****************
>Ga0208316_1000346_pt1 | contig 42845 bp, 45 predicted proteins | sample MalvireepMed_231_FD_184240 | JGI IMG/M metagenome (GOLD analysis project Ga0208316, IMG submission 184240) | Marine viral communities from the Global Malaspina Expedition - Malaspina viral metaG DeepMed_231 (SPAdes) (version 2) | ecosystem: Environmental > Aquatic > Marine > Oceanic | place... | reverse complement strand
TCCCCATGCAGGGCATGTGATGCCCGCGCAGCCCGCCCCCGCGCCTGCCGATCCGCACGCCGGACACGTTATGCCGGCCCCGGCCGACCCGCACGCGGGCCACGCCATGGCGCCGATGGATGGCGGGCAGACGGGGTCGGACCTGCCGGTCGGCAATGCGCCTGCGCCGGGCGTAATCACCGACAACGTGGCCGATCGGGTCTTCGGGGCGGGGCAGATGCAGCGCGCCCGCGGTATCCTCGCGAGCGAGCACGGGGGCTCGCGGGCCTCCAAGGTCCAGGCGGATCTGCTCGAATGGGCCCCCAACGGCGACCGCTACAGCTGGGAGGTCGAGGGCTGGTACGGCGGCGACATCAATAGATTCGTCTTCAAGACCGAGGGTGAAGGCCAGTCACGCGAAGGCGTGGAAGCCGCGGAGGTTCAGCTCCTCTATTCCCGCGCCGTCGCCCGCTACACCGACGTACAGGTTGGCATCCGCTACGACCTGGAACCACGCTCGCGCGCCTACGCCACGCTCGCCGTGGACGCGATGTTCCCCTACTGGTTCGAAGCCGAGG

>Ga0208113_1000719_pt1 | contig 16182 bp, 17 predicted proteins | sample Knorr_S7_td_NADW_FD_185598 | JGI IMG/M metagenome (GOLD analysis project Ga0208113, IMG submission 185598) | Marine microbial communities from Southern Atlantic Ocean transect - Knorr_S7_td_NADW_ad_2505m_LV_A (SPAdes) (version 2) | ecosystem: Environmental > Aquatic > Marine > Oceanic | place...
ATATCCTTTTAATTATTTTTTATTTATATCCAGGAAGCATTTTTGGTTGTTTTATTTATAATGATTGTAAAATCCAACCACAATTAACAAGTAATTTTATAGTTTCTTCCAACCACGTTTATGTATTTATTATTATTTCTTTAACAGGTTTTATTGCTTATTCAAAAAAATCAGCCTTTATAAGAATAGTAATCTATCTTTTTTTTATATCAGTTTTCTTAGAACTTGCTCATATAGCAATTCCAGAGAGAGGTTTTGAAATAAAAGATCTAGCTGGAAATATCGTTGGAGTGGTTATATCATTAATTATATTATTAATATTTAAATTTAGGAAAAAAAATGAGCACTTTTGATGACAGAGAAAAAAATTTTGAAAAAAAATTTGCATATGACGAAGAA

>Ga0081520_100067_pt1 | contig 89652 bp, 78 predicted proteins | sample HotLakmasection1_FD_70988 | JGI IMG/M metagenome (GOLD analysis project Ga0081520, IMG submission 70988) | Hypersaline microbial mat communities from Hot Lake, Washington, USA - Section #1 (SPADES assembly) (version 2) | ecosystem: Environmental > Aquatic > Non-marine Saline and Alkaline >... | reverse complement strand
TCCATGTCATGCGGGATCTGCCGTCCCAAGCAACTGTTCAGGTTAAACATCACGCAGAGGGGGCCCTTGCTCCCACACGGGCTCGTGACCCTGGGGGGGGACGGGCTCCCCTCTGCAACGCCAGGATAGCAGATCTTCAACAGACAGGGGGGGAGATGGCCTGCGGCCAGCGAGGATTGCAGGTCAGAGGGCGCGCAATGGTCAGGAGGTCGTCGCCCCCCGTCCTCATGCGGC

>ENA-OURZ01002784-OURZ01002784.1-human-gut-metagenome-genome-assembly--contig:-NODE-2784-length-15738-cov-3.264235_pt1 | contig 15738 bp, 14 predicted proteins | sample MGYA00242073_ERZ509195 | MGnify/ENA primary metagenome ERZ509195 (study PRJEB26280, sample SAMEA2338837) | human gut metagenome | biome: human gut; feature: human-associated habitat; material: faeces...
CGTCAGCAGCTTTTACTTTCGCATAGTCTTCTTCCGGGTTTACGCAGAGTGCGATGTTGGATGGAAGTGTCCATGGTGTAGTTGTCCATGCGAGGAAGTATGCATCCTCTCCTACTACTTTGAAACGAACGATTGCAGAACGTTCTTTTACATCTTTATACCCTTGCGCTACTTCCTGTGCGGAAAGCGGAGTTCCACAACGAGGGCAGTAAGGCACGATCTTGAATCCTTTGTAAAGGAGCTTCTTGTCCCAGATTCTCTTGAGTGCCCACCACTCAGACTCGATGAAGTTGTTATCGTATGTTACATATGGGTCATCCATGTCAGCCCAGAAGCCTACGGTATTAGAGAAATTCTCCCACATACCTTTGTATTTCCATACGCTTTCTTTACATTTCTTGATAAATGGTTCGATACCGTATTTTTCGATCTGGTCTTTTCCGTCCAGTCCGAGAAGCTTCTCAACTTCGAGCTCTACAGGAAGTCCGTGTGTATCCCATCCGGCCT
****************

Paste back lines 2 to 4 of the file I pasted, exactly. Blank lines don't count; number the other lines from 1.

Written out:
TCCCCATGCAGGGCATGTGATGCCCGCGCAGCCCGCCCCCGCGCCTGCCGATCCGCACGCCGGACACGTTATGCCGGCCCCGGCCGACCCGCACGCGGGCCACGCCATGGCGCCGATGGATGGCGGGCAGACGGGGTCGGACCTGCCGGTCGGCAATGCGCCTGCGCCGGGCGTAATCACCGACAACGTGGCCGATCGGGTCTTCGGGGCGGGGCAGATGCAGCGCGCCCGCGGTATCCTCGCGAGCGAGCACGGGGGCTCGCGGGCCTCCAAGGTCCAGGCGGATCTGCTCGAATGGGCCCCCAACGGCGACCGCTACAGCTGGGAGGTCGAGGGCTGGTACGGCGGCGACATCAATAGATTCGTCTTCAAGACCGAGGGTGAAGGCCAGTCACGCGAAGGCGTGGAAGCCGCGGAGGTTCAGCTCCTCTATTCCCGCGCCGTCGCCCGCTACACCGACGTACAGGTTGGCATCCGCTACGACCTGGAACCACGCTCGCGCGCCTACGCCACGCTCGCCGTGGACGCGATGTTCCCCTACTGGTTCGAAGCCGAGG

>Ga0208113_1000719_pt1 | contig 16182 bp, 17 predicted proteins | sample Knorr_S7_td_NADW_FD_185598 | JGI IMG/M metagenome (GOLD analysis project Ga0208113, IMG submission 185598) | Marine microbial communities from Southern Atlantic Ocean transect - Knorr_S7_td_NADW_ad_2505m_LV_A (SPAdes) (version 2) | ecosystem: Environmental > Aquatic > Marine > Oceanic | place...
ATATCCTTTTAATTATTTTTTATTTATATCCAGGAAGCATTTTTGGTTGTTTTATTTATAATGATTGTAAAATCCAACCACAATTAACAAGTAATTTTATAGTTTCTTCCAACCACGTTTATGTATTTATTATTATTTCTTTAACAGGTTTTATTGCTTATTCAAAAAAATCAGCCTTTATAAGAATAGTAATCTATCTTTTTTTTATATCAGTTTTCTTAGAACTTGCTCATATAGCAATTCCAGAGAGAGGTTTTGAAATAAAAGATCTAGCTGGAAATATCGTTGGAGTGGTTATATCATTAATTATATTATTAATATTTAAATTTAGGAAAAAAAATGAGCACTTTTGATGACAGAGAAAAAAATTTTGAAAAAAAATTTGCATATGACGAAGAA